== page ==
I read "The Netanyahus" last year and immediately was taken by Joshua Cohen's spot on take on the growing mid-century fissure between American Jews and Israelis. Aside from that, it is hilarious. And now it has won the Pulitzer, putting Cohen up on the level of Roth, Bellow, Chabon and Malamud - and making this book, which was rejected by over 20 publishers, a must-read for American Jews. I've highlighted some of my favorite passages. Click here for the NYT review. Click here for the Ha'aretz podcast interview.
A decade: the lifespan of a salamander; the time it took for the Flavian‘s to put up the Colosseum in for Odysseus to make it back to Ithaca;… Just about a decade prior to the autumn I’m recalling, the state of Israel was founded. In that minuscule country halfway across the globe, displaced and refugee Jews were busy reinventing themselves into a single people, united by the hatred and subjugation of contrary regimes, in a mass process of solidarity aroused by gross antagonism. Simultaneously, a kindred mass process was occurring here in America, where Jews were busy being de-invented , or uninvented, or assimilated, by democracy and market forces, intermarriage and miscegenation. Regardless of where they were and the specific nature and direction of the process, however, it remains an incontrovertible fact that nearly all the worlds Jews were involved in mid century and becoming something else; and at this point of transformation, the old internal differences between them – a former citizenship and class, to say nothing of language in degree of religious observance - became for a brief moment more palpable than ever, giving one last death rattle gasp. (P.51)
Dr. Netanyahu was a believer, and if there was any distinction at all between what he believed and what the rabbis did, it was that Dr. Netanyahu preferred to attribute the power of change not to a deity acting in accordance with an inscrutable design to the worlds best stock of Gentiles who acted out of hatred, constantly judging the Jews and pressing them, and affecting change through their oppression: converting them, and converting them, massacring and expelling. This is how Dr. Netanyahu was able to pass off a theology as history, by the vesting the divine of its responsibility for change and assigning it instead to mortals… (P.41)
The history of Zionism is so difficult to recount, and all attempts evanescence into metaphysics. Socialists, communist, anarchist, Zionists – think of how many identities Jews had to assume over the course of the modern era only in order to be what they were, to be Jews again… But this time to be Jews freely… (P.81)
As the Netanyahu kids are mesmerized watching their host’s brand new TV in 1960, Benjamin, sitting Leaugust said without tearing his snake-eyed gaze from the screen, that he wanted to watch Bonanza.
Benzion Netanyahu gives a lecture toward the end of the book, detailing his take on Jewish history.
“When it came to chronicling Jewish life, what difference could there be between Rome and Greece and Babylon? Were they all just ultimately variations on Egyptian bondage, and all of their rulers essentially incarnations of the Pharaoh? Through this process of repeatedly relating the Bible to the present, history was negated; the more the stories were repeated – every weekly recurrence of the Sabbath, every annual recurrence of a holiday – the more the past was brought into the present until the present and past were essentially collapsed and each next year was rendered identical to the last, with all occurrences made contemporary. This collapsing of time in part of a certain messianic quality both to the daily lives of individual Jews and to the collective spiritual life of the Jewish people. In other words, through interpretation these preservers of God‘s word were preserved themselves. Take, for instance, Zion, a historical kingdom that in its destruction was transmuted into myths, becoming in the Diaspora a story and poetic trope that reign supreme in the Jewish imagination for millennia. The world is full of real events, real things, which have been lost in their destruction and are only remembered as having existed in written history. Because it was remembered not as written history but as interpretable story was able to exist again in actuality, with the founding of the modern state of Israel. With the establishment of Israel, the poetic was returned to the practical. This is the first example ever in human civilization in which this happened – in which a story became real; it became a real country with a real army, real essential services, real treaties and real trade pacts, real supply chains and real sewage. Now that Israel exists, however, the days of the Bible tales are finished and the true history of my people can finally begin and if any Jewish question remains to be answered it’s whether my people have the ability or appetite to tell the difference.” (P171)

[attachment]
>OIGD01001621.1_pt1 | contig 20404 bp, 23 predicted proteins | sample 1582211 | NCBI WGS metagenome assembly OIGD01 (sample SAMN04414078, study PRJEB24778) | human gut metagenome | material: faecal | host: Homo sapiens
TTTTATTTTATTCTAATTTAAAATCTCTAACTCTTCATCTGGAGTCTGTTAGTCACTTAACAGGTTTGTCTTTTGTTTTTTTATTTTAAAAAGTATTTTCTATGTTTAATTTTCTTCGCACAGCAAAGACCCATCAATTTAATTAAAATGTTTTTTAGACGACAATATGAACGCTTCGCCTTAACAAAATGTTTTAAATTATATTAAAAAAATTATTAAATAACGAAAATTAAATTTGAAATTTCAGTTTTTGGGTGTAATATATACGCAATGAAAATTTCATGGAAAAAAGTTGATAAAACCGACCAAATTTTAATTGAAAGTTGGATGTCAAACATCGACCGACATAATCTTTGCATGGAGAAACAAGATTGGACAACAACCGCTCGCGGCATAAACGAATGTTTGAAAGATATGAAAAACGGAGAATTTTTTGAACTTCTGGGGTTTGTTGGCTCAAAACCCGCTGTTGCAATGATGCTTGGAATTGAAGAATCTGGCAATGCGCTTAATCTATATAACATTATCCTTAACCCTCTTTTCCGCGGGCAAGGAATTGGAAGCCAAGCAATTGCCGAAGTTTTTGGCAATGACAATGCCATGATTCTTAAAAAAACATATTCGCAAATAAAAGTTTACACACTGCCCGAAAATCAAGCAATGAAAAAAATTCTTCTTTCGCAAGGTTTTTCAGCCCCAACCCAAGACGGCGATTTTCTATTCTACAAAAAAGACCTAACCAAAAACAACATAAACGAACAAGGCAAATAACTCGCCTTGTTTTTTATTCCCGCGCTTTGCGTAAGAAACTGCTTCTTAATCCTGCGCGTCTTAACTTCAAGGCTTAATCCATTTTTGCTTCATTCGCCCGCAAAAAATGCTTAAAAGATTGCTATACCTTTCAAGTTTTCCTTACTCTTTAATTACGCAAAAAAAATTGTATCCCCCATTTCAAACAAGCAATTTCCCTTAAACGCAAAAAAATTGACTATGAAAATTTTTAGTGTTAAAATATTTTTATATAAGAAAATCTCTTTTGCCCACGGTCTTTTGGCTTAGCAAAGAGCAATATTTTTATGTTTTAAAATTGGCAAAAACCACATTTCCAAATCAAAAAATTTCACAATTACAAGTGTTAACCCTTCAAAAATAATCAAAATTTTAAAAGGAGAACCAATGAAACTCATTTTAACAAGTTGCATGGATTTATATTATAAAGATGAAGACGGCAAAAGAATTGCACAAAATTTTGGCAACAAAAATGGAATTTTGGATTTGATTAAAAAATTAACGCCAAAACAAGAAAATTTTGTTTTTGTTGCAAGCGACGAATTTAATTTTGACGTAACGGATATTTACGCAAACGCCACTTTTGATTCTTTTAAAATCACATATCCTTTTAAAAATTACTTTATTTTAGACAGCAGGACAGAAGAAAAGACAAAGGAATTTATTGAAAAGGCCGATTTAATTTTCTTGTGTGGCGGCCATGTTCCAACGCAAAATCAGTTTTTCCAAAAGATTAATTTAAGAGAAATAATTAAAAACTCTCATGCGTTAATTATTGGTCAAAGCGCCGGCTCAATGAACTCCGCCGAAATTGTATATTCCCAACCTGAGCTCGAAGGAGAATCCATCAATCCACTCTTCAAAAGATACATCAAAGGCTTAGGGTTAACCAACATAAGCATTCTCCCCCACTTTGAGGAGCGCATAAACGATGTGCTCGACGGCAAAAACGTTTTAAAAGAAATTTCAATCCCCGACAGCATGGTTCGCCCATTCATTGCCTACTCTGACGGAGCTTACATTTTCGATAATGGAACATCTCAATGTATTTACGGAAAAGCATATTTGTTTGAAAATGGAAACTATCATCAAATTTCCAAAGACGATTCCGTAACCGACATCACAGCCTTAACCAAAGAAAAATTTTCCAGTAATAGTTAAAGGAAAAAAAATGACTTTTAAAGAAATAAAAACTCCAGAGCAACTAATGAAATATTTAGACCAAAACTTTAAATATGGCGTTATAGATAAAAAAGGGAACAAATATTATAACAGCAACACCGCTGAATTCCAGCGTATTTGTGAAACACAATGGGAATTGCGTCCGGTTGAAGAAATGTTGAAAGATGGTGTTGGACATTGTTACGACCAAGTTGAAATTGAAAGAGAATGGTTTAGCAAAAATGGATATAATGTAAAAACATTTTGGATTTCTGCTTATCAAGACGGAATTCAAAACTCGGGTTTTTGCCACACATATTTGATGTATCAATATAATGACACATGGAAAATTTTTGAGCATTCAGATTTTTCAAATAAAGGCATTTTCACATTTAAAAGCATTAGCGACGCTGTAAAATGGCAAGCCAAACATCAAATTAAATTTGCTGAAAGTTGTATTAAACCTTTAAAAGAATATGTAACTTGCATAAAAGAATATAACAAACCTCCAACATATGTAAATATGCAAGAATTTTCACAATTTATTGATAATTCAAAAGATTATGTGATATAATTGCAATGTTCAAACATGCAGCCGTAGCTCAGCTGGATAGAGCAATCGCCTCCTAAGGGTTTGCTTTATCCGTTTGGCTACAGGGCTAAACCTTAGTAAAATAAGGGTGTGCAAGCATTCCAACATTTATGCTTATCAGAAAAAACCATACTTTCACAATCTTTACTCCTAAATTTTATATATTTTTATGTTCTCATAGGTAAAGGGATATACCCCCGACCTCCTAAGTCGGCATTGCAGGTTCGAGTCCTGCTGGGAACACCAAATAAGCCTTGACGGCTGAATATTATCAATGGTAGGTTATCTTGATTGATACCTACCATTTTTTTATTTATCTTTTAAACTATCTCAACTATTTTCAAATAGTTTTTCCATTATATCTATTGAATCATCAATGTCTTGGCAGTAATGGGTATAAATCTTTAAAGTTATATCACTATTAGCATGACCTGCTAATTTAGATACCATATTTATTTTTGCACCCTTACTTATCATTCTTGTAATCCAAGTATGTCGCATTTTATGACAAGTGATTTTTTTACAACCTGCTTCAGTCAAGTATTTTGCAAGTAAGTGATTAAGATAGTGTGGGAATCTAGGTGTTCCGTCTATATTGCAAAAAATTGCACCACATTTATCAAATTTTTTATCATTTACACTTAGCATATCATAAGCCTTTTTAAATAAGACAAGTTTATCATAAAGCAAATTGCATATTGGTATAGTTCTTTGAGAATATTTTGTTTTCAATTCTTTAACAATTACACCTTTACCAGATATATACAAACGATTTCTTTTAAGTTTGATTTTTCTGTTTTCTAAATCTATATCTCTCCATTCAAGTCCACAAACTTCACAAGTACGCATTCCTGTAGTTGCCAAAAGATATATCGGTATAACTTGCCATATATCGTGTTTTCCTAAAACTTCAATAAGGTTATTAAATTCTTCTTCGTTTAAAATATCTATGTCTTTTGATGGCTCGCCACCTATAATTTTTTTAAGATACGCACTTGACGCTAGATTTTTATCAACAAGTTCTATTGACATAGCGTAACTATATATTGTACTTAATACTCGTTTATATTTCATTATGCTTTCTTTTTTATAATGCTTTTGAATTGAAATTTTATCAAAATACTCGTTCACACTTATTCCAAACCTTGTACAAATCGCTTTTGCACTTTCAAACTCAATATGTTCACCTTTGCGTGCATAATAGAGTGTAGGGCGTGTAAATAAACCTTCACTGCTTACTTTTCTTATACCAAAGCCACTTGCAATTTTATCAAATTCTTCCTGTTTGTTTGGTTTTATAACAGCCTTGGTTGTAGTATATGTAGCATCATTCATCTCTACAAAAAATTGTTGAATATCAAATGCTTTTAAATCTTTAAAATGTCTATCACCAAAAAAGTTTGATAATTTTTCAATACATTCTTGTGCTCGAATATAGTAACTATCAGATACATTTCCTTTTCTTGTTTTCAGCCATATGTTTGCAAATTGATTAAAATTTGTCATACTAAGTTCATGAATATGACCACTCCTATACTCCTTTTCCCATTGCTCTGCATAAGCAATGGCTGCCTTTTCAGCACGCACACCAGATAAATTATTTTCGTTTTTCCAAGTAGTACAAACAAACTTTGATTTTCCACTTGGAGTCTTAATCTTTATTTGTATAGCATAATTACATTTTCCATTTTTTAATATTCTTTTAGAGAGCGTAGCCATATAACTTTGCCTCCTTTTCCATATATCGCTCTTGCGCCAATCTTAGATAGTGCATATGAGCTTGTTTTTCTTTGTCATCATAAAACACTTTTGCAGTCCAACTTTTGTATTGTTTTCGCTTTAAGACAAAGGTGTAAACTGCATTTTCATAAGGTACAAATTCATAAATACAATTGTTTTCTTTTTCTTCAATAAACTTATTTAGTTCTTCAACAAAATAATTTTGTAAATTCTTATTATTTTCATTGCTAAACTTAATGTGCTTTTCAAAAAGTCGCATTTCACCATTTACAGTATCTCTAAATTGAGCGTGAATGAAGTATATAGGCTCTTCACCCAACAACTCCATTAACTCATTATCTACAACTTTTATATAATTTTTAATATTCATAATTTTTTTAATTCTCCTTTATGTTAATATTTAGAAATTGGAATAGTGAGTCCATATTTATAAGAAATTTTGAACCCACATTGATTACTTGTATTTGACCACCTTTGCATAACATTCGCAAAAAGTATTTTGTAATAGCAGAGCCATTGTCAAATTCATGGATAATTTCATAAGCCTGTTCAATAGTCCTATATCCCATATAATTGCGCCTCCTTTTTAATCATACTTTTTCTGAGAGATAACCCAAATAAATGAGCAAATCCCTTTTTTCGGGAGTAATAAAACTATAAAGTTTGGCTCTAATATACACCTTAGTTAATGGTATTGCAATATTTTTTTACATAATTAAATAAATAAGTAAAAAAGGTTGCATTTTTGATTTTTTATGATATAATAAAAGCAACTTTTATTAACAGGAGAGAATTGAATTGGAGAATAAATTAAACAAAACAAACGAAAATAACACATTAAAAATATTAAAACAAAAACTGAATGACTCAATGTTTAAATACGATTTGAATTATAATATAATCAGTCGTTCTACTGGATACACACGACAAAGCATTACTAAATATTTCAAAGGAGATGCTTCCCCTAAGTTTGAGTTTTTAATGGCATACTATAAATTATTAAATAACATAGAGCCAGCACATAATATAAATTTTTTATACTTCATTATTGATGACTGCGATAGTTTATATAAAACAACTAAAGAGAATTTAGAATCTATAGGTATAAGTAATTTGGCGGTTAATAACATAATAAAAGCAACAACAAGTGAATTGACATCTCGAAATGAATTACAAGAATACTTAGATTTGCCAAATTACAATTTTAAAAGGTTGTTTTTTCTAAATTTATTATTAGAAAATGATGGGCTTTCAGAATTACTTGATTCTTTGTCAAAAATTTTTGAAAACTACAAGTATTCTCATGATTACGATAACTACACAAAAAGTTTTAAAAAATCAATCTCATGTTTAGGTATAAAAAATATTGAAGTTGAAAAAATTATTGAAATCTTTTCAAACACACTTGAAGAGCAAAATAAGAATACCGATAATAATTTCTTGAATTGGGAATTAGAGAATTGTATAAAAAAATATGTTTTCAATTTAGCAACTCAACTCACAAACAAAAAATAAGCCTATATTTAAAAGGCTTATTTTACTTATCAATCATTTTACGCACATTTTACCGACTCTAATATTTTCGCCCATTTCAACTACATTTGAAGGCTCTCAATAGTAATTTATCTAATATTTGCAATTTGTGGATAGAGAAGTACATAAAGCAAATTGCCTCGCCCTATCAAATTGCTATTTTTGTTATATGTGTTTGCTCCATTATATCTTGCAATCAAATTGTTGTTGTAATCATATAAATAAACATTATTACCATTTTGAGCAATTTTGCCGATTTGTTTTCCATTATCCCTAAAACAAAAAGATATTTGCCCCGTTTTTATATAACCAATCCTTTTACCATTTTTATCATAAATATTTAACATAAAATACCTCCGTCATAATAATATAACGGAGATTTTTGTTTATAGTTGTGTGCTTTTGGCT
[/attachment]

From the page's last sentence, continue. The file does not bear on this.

You, Ruben Blum, are out of history; you’re over and finished; and only a generation or to the memory of who your people were will be dead, and America won’t give your unrecognizable descendants anything real with which to replace the sense of peoplehood it took from them; cut…. Your life here is rich in possessions but poor in spirit, petty and forgivable, with your Frigidaires and color TVs, in front of which you can munch your instant supper, laugh at the joke, and choke, realizing that you have traded your birth right away for a bowl of plastic lentils… (P212)